Jackson Walker litigators have already participated in a number of hearings throughout the state on Zoom, including temporary restraining orders, summary judgments, and other important motions. An example was a hearing in which Dallas litigator Brian Oates participated on April 2, 2020. Jackson Walker’s client had initiated a lawsuit seeking the partition by sale of nearly 2,000 acres in Mitchell County, Texas. The numerous parties and interested individuals, attorneys, and witnesses were located all over the state, including several that were more than a five-hour trip from the courthouse. But because of COVID-19, the court converted the hearing to the Zoom platform. The court provided (1) the access code for its Zoom meeting space for video conference participation, (2) its telephone conference line for those who could only participate by telephone, and (3) its YouTube channel that would broadcast the hearing live.
All of the participants in the hearing were in different locations, except for the Judge and the court reporter who were both in the Judge’s chambers, but were practicing social distancing. The hearing proceeded without any issues. Ultimately, the court ruled in Jackson Walker’s client’s favor.
While this new change has allowed court access during an unprecedented crisis, it is unlikely to be a total replacement for in-person access to the courts; nor should it be. These new technologies, if implemented post-pandemic, should be used in ways that complement—instead of replace—“traditional” concepts of access to the courts.
Justice Harlan observed in his concurring opinion in Estes that, “the day may come” when television and broadcasting technologies “will have become so commonplace an affair in the daily life of the average person as to dissipate all reasonable likelihood that its use in courtrooms may disparage the judicial process.” Videoconferencing and streaming technologies have enabled the judicial system to function during the COVID-19 pandemic. Given the courts’ successful “test drive” of these new technologies, they may be utilized more in the future.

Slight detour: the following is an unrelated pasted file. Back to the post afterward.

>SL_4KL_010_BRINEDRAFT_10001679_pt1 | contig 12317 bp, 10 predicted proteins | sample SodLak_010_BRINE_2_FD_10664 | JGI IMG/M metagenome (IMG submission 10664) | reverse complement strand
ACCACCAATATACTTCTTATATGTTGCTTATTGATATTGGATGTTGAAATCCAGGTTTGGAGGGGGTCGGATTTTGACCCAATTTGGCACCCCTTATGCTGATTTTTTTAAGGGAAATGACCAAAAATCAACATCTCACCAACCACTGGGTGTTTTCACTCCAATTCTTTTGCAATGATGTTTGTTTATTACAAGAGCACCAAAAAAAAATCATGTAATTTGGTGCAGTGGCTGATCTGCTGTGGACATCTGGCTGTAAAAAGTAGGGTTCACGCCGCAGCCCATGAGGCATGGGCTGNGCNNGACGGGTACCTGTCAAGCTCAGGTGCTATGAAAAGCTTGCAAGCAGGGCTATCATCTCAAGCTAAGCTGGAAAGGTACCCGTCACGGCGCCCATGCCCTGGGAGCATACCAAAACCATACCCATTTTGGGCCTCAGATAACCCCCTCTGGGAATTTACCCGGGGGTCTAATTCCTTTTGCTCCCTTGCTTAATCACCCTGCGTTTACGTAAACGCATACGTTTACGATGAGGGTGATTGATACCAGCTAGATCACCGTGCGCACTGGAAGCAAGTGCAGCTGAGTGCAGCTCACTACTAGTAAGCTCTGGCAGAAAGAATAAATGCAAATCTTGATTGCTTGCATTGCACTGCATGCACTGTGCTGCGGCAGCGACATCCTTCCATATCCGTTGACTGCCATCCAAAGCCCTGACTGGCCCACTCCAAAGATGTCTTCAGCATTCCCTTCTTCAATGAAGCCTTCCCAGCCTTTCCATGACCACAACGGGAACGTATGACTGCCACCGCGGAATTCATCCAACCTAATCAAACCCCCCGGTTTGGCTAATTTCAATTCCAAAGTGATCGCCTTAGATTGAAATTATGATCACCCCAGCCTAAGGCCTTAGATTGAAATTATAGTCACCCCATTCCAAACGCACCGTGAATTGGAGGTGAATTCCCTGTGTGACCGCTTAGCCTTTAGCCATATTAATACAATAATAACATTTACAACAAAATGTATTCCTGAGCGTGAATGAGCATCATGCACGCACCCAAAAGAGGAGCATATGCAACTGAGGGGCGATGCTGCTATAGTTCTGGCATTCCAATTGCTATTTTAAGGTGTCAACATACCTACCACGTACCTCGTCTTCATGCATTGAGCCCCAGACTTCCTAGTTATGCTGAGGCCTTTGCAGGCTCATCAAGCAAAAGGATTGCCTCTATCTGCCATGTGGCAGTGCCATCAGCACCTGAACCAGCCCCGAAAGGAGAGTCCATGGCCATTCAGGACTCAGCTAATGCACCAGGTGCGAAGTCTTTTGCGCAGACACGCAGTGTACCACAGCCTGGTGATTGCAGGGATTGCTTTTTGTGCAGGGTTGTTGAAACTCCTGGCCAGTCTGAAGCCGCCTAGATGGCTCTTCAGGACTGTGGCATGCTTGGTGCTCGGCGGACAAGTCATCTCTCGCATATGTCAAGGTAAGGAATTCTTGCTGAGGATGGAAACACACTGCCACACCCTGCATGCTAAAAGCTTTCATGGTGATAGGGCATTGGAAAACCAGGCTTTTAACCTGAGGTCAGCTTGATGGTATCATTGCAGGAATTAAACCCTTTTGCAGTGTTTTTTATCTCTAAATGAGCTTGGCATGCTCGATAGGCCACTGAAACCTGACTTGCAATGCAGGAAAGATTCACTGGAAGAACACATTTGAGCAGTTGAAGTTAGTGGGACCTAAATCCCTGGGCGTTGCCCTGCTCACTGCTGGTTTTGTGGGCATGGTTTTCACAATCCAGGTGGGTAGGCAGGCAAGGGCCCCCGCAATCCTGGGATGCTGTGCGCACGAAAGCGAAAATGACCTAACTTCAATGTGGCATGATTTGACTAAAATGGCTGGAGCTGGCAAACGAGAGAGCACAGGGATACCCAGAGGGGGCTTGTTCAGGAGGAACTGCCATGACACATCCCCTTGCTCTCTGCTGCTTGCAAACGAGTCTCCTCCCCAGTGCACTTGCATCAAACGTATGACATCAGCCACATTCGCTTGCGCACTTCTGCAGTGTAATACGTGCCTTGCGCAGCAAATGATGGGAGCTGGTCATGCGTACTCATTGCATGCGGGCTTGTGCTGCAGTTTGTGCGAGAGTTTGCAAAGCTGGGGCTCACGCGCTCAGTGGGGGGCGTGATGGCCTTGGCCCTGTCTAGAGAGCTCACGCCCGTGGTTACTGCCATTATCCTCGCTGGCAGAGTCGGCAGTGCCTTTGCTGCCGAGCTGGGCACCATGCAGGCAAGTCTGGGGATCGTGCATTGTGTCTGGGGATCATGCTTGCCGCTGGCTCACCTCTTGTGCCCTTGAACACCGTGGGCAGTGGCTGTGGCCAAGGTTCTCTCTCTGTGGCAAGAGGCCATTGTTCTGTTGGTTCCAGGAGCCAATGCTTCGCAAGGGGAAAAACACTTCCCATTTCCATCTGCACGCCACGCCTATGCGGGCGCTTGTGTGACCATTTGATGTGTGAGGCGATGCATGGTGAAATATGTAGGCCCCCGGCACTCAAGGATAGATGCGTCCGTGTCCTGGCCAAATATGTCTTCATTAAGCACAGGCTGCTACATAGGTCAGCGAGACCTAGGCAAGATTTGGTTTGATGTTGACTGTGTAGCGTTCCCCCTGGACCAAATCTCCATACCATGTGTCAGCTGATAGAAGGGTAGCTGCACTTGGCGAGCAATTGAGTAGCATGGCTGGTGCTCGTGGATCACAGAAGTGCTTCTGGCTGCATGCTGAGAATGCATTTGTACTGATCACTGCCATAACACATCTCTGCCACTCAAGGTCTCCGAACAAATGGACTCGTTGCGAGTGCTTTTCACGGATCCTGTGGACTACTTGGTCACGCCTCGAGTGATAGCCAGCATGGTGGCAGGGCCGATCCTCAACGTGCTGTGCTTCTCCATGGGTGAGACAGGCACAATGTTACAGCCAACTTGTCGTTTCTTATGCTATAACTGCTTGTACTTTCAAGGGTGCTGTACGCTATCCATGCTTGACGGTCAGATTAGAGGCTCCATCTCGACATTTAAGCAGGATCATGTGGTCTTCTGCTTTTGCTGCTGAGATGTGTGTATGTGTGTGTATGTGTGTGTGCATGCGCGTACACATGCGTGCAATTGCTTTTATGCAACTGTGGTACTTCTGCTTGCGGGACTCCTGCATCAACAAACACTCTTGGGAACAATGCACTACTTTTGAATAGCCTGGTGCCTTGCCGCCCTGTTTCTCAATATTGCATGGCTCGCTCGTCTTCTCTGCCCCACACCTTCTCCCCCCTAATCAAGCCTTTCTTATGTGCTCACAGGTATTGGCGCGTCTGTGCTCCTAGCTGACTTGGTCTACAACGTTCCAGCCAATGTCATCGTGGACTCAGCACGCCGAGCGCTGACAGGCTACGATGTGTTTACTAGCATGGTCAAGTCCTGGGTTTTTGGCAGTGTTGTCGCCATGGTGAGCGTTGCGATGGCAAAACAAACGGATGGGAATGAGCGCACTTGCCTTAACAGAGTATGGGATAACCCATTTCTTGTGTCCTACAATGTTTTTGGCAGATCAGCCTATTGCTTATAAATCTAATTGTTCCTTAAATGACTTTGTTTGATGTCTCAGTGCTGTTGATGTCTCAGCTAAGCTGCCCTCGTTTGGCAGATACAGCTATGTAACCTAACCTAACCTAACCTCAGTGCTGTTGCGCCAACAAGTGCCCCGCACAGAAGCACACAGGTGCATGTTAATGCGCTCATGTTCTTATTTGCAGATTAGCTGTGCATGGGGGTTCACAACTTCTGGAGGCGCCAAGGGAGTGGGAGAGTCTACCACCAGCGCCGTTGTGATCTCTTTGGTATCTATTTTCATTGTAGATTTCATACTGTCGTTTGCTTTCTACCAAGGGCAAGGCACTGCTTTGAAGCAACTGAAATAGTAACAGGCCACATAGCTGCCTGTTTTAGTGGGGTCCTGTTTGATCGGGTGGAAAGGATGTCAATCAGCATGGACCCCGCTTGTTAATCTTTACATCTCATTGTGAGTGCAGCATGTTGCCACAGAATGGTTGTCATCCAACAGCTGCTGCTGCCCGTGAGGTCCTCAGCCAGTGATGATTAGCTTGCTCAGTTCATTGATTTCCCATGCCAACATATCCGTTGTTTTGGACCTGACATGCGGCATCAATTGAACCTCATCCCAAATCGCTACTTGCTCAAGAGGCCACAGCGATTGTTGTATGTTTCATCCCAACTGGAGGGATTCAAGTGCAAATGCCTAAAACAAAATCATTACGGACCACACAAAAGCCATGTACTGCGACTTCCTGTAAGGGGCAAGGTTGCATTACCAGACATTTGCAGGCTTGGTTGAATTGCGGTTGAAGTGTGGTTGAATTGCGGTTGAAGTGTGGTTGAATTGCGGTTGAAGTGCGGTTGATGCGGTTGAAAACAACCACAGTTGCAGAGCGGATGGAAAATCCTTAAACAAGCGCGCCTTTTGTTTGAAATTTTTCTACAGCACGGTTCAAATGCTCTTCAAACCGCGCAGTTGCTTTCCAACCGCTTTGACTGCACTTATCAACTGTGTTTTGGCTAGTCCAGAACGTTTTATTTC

James Carlos McFall’s practice focuses on media, sports, entertainment, and complex commercial litigation, including cases of alleged fraud, tortious interference, breach of contract, breach of fiduciary duty, and theft of trade secrets. James is experienced in all phases of litigation from investigation to trial, including depositions, preparing fact and expert witnessesto testify at trial and in depositions, arguing various evidentiary and dispositive motions, and making the opening statement and closing arguments to juries. In other First Amendment media, and entertainment litigation, James has represented television networks, newspapers, journalists, internet publishers, film directors, and producers in cases of libel, defamation, and misappropriation of likeness in California and Texas. He has significant experience litigating disputes and arguing motions under the journalist’s shield law, the federal Freedom of Information Act (FOIA), state open records and meetings laws, and state anti-SLAPP statutes.
Brian H. Oates is a trial attorney who has practiced in state and federal courts throughout the United States and has significant experience with various forms of alternative dispute resolution. Brian’s practice includes all aspects of commercial litigation, including infringement of intellectual property, construction disputes, and other high-stakes commercial disputes. Brian has assisted clients with trademark registration, protection, licensing, cease and desist, and infringement matters, including representing clients in adversary proceedings before the Trademark Trial and Appeal Board. Brian also has experience representing oil and gas companies in a variety of contexts, including disputes involving energy related agreements.
Maggie I. Burreson is a litigation attorney with experience assisting attorneys in legal research, drafting and reviewing legal memoranda, and assisting in drafting pleadings. Before law school, Burreson developed her interest in First Amendment law as an intern for the Baptist Joint Committee in Washington, D.C., where she assisted in conducting research for amicus curiae briefs and tracked national and state legislation affecting religious freedom.